Skip to comments.Texas fights global-warming power grab--Lone Star state won't participate in Obama's lawless policy
Posted on 08/25/2010 5:05:07 PM PDT by jazusamo
The state's slogan is "Don't mess with Texas." But the federal Environmental Protection Agency (EPA) is doing just that, and at stake is whether the Obama administration can impose its global-warming agenda without a vote of Congress.
President Obama's EPA is already well down the path to regulating greenhouse gases under the Clean Air Act, something the act was not designed to do. It has a problem, however, because shoehorning greenhouse gases into that 40-year-old law would force churches, schools, warehouses, commercial kitchens and other sources to obtain costly and time-consuming permits. It would grind the economy to a halt, and the likely backlash would doom the whole scheme.
The EPA, determined to move forward anyway, is attempting to rewrite the Clean Air Act administratively via a "tailoring rule," which would reduce the number of regulated sources. The problem with that approach? It's illegal. The EPA has no authority to rewrite the law. To pull it off, the EPA needs every state with a State Implementation Plan to rewrite all of its statutory thresholds as well.
Texas Attorney General Greg Abbott and Texas Commission on Environmental Quality Chairman Bryan W. Shaw saw the tailoring rule for what it really is: a massive power grab and centralization of authority. They are fighting back, writing to the EPA:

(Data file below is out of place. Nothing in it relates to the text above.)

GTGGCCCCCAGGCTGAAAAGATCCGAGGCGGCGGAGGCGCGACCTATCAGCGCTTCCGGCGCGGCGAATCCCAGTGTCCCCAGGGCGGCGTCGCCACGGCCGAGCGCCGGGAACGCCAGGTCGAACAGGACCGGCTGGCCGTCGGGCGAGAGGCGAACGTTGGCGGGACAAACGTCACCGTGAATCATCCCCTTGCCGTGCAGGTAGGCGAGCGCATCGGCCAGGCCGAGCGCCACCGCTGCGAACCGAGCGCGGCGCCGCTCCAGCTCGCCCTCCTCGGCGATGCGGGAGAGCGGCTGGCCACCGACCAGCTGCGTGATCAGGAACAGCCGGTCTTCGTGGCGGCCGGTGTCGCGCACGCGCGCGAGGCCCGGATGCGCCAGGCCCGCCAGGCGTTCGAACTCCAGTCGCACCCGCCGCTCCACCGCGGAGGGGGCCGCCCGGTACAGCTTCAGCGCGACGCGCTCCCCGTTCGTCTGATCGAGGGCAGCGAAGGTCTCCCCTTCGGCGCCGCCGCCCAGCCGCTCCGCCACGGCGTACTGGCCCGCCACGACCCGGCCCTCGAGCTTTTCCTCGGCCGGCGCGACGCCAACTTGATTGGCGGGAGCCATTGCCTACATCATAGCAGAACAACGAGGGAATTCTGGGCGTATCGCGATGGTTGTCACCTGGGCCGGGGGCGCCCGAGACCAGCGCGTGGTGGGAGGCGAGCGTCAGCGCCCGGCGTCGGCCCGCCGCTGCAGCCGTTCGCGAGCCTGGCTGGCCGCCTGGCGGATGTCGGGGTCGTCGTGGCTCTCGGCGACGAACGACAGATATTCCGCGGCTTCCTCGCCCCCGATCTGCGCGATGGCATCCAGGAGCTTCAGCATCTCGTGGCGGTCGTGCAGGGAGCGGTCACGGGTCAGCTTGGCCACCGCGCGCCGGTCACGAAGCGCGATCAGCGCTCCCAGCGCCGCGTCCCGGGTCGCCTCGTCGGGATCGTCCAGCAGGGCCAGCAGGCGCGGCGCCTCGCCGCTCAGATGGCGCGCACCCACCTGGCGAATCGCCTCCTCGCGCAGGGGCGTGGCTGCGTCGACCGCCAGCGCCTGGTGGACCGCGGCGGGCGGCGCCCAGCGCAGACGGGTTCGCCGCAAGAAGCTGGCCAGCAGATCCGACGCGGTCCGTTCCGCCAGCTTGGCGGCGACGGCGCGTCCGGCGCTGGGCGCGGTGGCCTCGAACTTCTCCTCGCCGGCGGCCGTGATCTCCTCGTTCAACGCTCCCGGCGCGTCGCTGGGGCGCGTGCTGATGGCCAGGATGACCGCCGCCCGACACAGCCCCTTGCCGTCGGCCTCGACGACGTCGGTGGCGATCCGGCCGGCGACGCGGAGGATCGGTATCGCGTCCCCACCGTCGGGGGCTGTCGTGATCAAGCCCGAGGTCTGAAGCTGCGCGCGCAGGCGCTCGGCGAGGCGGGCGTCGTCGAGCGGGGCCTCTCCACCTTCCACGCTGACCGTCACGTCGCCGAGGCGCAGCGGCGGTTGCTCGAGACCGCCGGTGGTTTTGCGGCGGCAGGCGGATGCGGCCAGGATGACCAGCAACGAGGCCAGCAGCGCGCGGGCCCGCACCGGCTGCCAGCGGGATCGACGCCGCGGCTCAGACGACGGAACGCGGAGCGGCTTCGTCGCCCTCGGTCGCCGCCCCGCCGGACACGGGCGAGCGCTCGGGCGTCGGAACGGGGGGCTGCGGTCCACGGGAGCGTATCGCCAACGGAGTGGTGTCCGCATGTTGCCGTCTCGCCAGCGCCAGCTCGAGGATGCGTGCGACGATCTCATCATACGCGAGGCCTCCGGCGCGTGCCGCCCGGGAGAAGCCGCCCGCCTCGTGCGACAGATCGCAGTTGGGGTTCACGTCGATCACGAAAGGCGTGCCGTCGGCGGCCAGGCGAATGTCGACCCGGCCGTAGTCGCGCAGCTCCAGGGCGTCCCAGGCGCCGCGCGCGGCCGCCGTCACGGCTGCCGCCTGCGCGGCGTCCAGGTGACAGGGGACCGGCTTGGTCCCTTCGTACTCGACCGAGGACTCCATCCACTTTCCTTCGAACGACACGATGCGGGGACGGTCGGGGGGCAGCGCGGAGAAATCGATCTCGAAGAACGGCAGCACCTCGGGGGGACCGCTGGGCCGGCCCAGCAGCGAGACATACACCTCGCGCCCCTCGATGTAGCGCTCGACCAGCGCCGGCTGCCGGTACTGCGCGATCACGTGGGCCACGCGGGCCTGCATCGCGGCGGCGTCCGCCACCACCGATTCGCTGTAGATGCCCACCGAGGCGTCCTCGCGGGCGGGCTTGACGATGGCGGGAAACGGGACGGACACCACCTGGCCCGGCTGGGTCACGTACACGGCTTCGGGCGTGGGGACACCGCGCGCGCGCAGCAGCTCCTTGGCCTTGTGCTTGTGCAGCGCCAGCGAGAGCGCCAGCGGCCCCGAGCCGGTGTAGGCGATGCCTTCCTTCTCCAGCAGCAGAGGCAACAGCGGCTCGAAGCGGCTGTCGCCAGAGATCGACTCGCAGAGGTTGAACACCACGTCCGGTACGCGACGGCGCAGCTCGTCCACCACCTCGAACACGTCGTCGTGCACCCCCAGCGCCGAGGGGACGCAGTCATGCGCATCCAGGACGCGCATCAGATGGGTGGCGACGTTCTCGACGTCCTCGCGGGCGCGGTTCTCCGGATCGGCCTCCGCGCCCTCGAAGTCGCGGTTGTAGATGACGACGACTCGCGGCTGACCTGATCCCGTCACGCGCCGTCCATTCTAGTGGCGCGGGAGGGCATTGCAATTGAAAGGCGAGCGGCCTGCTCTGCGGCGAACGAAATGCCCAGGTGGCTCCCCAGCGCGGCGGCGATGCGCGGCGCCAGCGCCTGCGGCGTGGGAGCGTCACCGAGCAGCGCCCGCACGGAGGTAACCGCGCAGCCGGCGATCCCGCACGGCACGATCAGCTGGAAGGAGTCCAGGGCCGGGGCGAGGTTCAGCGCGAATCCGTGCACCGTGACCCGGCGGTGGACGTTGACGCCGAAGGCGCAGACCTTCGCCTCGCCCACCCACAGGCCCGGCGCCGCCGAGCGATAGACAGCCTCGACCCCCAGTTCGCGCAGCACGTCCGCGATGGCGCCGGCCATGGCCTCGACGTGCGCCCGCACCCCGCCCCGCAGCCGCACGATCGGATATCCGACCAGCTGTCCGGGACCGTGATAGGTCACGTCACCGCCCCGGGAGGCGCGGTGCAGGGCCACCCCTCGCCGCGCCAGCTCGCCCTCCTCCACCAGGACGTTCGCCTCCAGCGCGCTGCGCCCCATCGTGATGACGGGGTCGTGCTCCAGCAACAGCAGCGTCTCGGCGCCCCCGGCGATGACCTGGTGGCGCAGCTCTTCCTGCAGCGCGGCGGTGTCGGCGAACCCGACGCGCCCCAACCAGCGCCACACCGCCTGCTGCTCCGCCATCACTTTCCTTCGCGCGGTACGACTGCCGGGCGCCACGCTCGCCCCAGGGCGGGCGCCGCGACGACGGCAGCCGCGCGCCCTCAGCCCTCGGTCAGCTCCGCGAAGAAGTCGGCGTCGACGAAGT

"In order to deter challenges to your plan for centralized control of industrial development through the issuance of permits for greenhouse gases, you have called upon each state to declare its allegiance to the Environmental Protection Agency's recently enacted greenhouse gas regulations - regulations that are plainly contrary to U.S. laws. ... To encourage acquiescence with your unsupported findings you threaten to usurp state enforcement authority and to federalize the permitting program of any state that fails to pledge their fealty to the Environmental...
(Excerpt) Read more at washingtontimes.com ...
Be still my heart! This makes me so happy. If Texas had mountains I’d move there. I’ve been waiting for a governor who had the guts to refuse to comply. It’s the only way to stop these evil bureaucrat bastards and the runaway regulation train. Here’s hoping other states follow the Texas example.